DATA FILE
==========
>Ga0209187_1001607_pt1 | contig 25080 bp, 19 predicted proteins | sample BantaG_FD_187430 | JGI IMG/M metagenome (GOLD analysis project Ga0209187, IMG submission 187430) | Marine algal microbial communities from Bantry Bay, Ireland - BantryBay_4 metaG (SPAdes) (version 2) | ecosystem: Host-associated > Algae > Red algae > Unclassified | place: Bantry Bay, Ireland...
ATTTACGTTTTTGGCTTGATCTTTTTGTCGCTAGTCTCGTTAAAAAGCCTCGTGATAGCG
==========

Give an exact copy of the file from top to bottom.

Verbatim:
>Ga0209187_1001607_pt1 | contig 25080 bp, 19 predicted proteins | sample BantaG_FD_187430 | JGI IMG/M metagenome (GOLD analysis project Ga0209187, IMG submission 187430) | Marine algal microbial communities from Bantry Bay, Ireland - BantryBay_4 metaG (SPAdes) (version 2) | ecosystem: Host-associated > Algae > Red algae > Unclassified | place: Bantry Bay, Ireland...
ATTTACGTTTTTGGCTTGATCTTTTTGTCGCTAGTCTCGTTAAAAAGCCTCGTGATAGCG